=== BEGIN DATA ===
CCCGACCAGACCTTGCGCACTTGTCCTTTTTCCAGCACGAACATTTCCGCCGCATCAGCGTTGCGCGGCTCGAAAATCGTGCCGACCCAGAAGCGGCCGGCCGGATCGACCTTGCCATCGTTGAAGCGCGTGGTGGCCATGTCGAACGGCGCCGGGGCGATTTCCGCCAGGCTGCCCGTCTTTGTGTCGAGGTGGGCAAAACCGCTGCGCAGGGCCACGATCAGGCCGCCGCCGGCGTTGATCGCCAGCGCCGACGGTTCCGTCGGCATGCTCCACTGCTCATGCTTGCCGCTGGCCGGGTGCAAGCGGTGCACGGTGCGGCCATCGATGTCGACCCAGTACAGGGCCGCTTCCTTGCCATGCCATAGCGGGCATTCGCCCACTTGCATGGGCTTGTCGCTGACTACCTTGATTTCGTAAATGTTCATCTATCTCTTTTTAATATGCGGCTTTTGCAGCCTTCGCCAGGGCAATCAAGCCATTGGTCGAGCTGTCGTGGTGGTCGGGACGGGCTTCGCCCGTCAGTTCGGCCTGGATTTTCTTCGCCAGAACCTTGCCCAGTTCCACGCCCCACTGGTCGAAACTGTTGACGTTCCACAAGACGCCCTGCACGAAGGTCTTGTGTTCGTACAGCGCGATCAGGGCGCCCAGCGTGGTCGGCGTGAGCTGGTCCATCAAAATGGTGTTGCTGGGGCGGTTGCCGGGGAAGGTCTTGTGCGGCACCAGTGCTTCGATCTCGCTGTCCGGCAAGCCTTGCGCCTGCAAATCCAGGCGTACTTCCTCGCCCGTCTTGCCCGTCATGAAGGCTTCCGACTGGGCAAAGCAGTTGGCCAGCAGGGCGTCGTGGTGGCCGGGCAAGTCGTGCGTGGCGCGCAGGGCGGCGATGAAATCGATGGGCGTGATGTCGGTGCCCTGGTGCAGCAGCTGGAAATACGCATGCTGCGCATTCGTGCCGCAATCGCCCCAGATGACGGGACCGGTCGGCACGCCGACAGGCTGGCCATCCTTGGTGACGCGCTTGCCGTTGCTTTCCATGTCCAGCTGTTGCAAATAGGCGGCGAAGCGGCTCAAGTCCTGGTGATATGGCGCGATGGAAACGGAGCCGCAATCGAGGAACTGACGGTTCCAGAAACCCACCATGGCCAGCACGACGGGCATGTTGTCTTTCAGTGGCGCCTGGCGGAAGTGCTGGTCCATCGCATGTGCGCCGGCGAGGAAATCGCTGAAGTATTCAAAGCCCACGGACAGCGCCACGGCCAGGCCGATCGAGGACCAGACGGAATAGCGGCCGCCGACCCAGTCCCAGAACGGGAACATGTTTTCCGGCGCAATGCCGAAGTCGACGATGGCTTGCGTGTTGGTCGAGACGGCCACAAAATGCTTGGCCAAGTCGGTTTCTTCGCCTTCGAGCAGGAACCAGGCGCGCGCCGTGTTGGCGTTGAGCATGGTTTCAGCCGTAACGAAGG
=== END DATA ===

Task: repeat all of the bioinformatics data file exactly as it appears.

CCCGACCAGACCTTGCGCACTTGTCCTTTTTCCAGCACGAACATTTCCGCCGCATCAGCGTTGCGCGGCTCGAAAATCGTGCCGACCCAGAAGCGGCCGGCCGGATCGACCTTGCCATCGTTGAAGCGCGTGGTGGCCATGTCGAACGGCGCCGGGGCGATTTCCGCCAGGCTGCCCGTCTTTGTGTCGAGGTGGGCAAAACCGCTGCGCAGGGCCACGATCAGGCCGCCGCCGGCGTTGATCGCCAGCGCCGACGGTTCCGTCGGCATGCTCCACTGCTCATGCTTGCCGCTGGCCGGGTGCAAGCGGTGCACGGTGCGGCCATCGATGTCGACCCAGTACAGGGCCGCTTCCTTGCCATGCCATAGCGGGCATTCGCCCACTTGCATGGGCTTGTCGCTGACTACCTTGATTTCGTAAATGTTCATCTATCTCTTTTTAATATGCGGCTTTTGCAGCCTTCGCCAGGGCAATCAAGCCATTGGTCGAGCTGTCGTGGTGGTCGGGACGGGCTTCGCCCGTCAGTTCGGCCTGGATTTTCTTCGCCAGAACCTTGCCCAGTTCCACGCCCCACTGGTCGAAACTGTTGACGTTCCACAAGACGCCCTGCACGAAGGTCTTGTGTTCGTACAGCGCGATCAGGGCGCCCAGCGTGGTCGGCGTGAGCTGGTCCATCAAAATGGTGTTGCTGGGGCGGTTGCCGGGGAAGGTCTTGTGCGGCACCAGTGCTTCGATCTCGCTGTCCGGCAAGCCTTGCGCCTGCAAATCCAGGCGTACTTCCTCGCCCGTCTTGCCCGTCATGAAGGCTTCCGACTGGGCAAAGCAGTTGGCCAGCAGGGCGTCGTGGTGGCCGGGCAAGTCGTGCGTGGCGCGCAGGGCGGCGATGAAATCGATGGGCGTGATGTCGGTGCCCTGGTGCAGCAGCTGGAAATACGCATGCTGCGCATTCGTGCCGCAATCGCCCCAGATGACGGGACCGGTCGGCACGCCGACAGGCTGGCCATCCTTGGTGACGCGCTTGCCGTTGCTTTCCATGTCCAGCTGTTGCAAATAGGCGGCGAAGCGGCTCAAGTCCTGGTGATATGGCGCGATGGAAACGGAGCCGCAATCGAGGAACTGACGGTTCCAGAAACCCACCATGGCCAGCACGACGGGCATGTTGTCTTTCAGTGGCGCCTGGCGGAAGTGCTGGTCCATCGCATGTGCGCCGGCGAGGAAATCGCTGAAGTATTCAAAGCCCACGGACAGCGCCACGGCCAGGCCGATCGAGGACCAGACGGAATAGCGGCCGCCGACCCAGTCCCAGAACGGGAACATGTTTTCCGGCGCAATGCCGAAGTCGACGATGGCTTGCGTGTTGGTCGAGACGGCCACAAAATGCTTGGCCAAGTCGGTTTCTTCGCCTTCGAGCAGGAACCAGGCGCGCGCCGTGTTGGCGTTGAGCATGGTTTCAGCCGTAACGAAGG